From memory, I thought I saw what may well have been glacial till in the terrain roughly westwards from Great Torrington. There is a tourist cycle trail thereabouts, and the till-like soil may be exposed along the trails from there towards Bideford. But I know there is also ball clay used in brick - making, and where this is exposed it gives the ground a very pale appearance.

Incidentally, for what it's worth, Shebbear is very close to the source of the River Torridge. A possibly significant place name nearby is Frithelstock Stone [another erratic?], near the village of the same name.

Anonymous said...

What a load of old rubbish (sorry erratics).

Lots of 'erratics' in service station car parks around the M25. Oh look Brian, I've found yet another non-exist glacier with an epicenter of London Bridge.

It's truly amazing that other proven 'erratics' (that you use to justify your extraordinary claims) are found only on beaches, but have nothing to do with the sea.

Aston Ished

BRIAN JOHN said...

Ashton -- calm down. We all know that large stones are humped around and used in modern building projects. Let's have some common sense here. What "extraordinary claims" are you talking about? Please be specific.

BRIAN JOHN said...

Ashton -- calm down. We all know that large stones are humped around and used in modern building projects. Let's have some common sense here. What "extraordinary claims" are you talking about? Please be specific.

TonyH said...

Whoever Aston Ished is, he appears to be of the American persuasion: 'EpicenTER' gives him away.

Go away and read Brian's book properly, or take a proper look at previous Posts via BJ's excellent Search Engine on this Blogsite, THEN come back with your views. Alright?

TonyH said...

For those interested in the folklore etc of the Shebbear Devil's Stone, I recommend a look at the Megalithic Portal archaeology site.
It is fascinating to realise that Shebbear was the centre of an Anglo - Saxon administrative land unit called a Hundred. It is possible that the erratic stone may have been used as a place for those running the Motte, or local Parliament, to sit during meetings. It certainly looks well shaped for such a use, and its exotic geology may have made it seem very special to those living within the Hundred land unit. This is my own idea, having been involved in research of Motte sites in Wiltshire recently. Prehistoric barrows were used in this fashion. There is an example close to Sutton Coldfield in the West Midlands.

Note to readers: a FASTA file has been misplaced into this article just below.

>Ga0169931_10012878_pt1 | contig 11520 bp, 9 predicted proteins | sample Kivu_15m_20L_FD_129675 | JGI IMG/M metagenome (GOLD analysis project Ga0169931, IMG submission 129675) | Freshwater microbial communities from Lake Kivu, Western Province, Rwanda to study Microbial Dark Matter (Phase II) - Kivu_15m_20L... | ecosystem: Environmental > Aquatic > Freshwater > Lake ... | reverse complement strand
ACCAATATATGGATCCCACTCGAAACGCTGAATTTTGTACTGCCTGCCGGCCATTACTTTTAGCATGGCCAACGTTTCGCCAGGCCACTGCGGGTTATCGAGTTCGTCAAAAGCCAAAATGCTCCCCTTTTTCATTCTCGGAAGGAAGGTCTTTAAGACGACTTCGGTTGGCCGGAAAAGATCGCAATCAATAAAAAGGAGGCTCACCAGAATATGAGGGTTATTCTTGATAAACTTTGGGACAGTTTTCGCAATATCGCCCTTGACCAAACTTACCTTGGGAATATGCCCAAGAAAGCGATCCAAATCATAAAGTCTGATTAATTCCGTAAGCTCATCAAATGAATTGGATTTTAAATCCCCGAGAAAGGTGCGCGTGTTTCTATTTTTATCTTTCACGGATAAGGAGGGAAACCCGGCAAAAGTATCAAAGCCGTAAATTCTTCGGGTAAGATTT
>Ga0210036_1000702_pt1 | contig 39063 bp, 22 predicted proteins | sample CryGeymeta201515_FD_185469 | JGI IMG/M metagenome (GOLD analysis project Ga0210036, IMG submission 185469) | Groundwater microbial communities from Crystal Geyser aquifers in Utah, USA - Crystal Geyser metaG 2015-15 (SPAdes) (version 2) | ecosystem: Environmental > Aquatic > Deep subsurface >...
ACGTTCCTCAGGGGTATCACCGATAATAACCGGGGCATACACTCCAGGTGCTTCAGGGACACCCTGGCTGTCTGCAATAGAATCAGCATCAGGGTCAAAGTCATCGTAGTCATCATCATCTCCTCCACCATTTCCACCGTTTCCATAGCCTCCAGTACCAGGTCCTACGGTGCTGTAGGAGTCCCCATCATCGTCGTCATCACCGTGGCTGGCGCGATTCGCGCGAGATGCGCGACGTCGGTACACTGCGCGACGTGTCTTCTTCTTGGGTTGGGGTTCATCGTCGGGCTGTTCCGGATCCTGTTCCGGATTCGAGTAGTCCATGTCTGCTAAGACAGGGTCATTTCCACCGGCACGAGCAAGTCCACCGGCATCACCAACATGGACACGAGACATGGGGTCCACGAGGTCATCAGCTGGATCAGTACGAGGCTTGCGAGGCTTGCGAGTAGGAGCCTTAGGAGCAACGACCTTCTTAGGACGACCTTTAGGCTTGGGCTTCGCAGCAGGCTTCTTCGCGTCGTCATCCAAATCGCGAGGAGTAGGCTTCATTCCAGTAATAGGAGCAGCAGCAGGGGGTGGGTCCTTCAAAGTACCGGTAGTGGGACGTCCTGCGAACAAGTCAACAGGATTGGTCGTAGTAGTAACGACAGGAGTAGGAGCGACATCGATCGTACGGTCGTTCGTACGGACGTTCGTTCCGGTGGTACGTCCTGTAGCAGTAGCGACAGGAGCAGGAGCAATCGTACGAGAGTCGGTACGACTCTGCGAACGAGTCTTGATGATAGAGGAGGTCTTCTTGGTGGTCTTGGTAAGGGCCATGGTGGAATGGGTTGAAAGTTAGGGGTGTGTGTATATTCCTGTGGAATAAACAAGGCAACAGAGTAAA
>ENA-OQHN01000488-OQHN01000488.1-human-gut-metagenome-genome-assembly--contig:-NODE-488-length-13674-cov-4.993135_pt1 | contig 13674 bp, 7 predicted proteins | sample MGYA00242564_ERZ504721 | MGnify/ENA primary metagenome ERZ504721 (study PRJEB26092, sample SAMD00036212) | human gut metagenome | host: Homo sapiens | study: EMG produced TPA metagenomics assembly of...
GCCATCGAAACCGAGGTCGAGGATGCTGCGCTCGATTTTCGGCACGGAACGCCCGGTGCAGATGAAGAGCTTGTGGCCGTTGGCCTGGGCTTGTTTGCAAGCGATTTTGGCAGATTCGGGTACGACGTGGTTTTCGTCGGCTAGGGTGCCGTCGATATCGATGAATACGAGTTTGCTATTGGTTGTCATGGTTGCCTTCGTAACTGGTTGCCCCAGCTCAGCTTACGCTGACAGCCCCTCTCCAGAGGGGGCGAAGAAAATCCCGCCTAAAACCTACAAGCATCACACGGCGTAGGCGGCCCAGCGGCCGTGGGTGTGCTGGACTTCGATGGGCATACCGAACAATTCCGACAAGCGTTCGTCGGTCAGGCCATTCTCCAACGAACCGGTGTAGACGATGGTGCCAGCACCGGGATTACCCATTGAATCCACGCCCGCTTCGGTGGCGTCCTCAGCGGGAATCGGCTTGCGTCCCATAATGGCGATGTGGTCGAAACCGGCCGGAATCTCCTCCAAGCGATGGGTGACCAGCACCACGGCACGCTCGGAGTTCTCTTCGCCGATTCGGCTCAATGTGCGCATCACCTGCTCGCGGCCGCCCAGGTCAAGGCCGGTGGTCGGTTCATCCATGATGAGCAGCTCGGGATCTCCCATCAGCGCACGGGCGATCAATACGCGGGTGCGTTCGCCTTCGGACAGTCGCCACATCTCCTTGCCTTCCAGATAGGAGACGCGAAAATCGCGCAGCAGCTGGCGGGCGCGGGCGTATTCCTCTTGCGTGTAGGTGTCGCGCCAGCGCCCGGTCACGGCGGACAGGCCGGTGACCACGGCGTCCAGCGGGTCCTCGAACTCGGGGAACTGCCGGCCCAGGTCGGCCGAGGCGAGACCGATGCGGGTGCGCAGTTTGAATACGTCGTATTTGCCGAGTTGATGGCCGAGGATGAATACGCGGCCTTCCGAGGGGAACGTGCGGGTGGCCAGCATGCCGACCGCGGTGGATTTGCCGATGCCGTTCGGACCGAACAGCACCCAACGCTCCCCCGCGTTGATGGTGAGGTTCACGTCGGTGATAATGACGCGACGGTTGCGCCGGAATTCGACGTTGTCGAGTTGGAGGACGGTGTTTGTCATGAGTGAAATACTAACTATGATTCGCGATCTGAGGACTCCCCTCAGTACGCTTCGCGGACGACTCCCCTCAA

TonyH said...

Sorry, used the wrong term in the previous Post: for Motte, please read Moot.

This was the local meeting place to decide disputes and legal matters in Saxon Hundreds.

There will be plenty on the web about the most recent research into Moot meeting places since about 2010, where County archaeological Societies got their local members involved.

BRIAN JOHN said...

Perfectly reasonable for strange stones to have legends attached to them -- if one was to dig around in the old collections of folklore by all those Victorian clergymen, one would probably find scores of them, all over the South West.....

TonyH said...

True, Brian, searching in local history libraries may reveal the presence of exotic stones/erratics long forgotten in the South West, along with explanations from folklore, similar to Merlin and Ireland's links to Stonehenge.

It is interesting to note that Shebbear Church is dedicated to St Michael. Legend has it that he threw the Devil out of heaven and the Shebbear erratic went with him!

There are numerous St Michael Churches running in an alleged line through at least Somerset, Devon and Cornwall. Our friend Paul Devereux of the Pembrokeshire SPACES project has, in another life, written and investigated the origins of this line of St Michael Churches, the "Dragon Line" or similar I think. We are now getting into New Age territory!